Schools told: Remove hand sanitiser, wipes from booklists
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While flash drives and calculators can be included on booklists, Principals are being reminded that cleaning supplies, and items like hand sanitisers should not be listed for parents to purchase.
The reminder was issued in a memo to school principals from the Education Ministry following complaints on social media that laptops, photocopy paper and cleaning supplies are being included on booklists for the new school term.
The memo, dated July 27, advised Principals that cleaning supplies, personal hygiene supplies, photocopy paper and electronic devices such as laptops, tablets and cameras should not be included on booklists.
Stationery and other items necessary for the delivery of specific subject areas such as supplies for Visual Arts, recorders for Music, aprons for Home Economics, and jerseys for Physical Education can be included.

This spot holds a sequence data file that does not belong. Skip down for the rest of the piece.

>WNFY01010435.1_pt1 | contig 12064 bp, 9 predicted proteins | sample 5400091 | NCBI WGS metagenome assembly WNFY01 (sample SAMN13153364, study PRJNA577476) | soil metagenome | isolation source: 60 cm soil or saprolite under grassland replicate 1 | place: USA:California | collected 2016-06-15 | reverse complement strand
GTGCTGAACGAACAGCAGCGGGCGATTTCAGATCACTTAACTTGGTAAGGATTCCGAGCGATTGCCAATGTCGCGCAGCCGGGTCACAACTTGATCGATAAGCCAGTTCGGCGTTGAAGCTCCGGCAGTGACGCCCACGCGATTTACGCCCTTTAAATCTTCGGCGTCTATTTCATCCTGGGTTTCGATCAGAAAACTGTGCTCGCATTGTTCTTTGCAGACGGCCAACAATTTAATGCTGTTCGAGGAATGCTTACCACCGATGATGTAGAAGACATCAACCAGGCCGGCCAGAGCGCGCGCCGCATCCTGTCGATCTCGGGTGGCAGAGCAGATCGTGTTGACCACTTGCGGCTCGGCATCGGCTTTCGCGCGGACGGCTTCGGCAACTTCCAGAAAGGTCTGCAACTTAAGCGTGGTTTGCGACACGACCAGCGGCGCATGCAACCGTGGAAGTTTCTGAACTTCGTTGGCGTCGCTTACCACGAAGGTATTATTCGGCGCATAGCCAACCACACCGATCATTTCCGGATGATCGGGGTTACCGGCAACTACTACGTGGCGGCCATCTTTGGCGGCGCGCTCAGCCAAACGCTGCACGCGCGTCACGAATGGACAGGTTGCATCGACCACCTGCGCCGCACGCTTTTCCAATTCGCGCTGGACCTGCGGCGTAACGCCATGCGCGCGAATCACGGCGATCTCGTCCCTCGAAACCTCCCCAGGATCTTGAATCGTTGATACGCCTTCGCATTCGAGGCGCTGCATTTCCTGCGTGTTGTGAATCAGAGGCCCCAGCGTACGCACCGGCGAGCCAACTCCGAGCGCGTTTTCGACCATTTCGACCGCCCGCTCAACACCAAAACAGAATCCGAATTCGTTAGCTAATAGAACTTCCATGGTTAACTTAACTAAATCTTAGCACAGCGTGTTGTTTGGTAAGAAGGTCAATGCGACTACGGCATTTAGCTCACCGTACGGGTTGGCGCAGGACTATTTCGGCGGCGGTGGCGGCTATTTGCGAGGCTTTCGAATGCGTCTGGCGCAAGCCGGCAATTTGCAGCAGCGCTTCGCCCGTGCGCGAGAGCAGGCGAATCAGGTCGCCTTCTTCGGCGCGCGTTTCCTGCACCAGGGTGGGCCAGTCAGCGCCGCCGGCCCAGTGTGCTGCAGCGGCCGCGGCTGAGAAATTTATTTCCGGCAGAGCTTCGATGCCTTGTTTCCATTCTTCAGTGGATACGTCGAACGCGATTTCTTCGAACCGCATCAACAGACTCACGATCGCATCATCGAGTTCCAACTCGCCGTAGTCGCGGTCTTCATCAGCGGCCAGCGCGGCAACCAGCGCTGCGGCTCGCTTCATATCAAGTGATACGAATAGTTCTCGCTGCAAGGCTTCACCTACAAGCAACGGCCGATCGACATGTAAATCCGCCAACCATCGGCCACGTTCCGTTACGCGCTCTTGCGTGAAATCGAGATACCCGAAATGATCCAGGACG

Principals were further reminded that the checklist for parents, caregivers and community members as listed in the Guidelines for the Reopening of Schools should be attached along with the uniform specifications when the booklist is distributed.
The memo concluded: “Principals are required to follow these guidelines and make requisite amendments to the school’s current booklists accordingly, before issuing to parents and guardians.”
In a post on Facebook, former President of the Trindad and Tobago Unified Teachers Association (TTUTA) Lynsley Doodhai defended Principals who included these items on booklists.
He said they would not be forced to include these items on their booklists if schools were provided with adequate funding in the first place.
Doodhai acknowledged that while it is unfair to request that parents purchase these items it is only done as schools are in dire need of these items.
Many were divided on the decision to include some of the supplies listed, but the prevailing view was that parents should at least purchase personal hygiene items for their children to use while at school.
Schools are expected to reopen in September in adherence to guidelines developed by the Ministry of Health.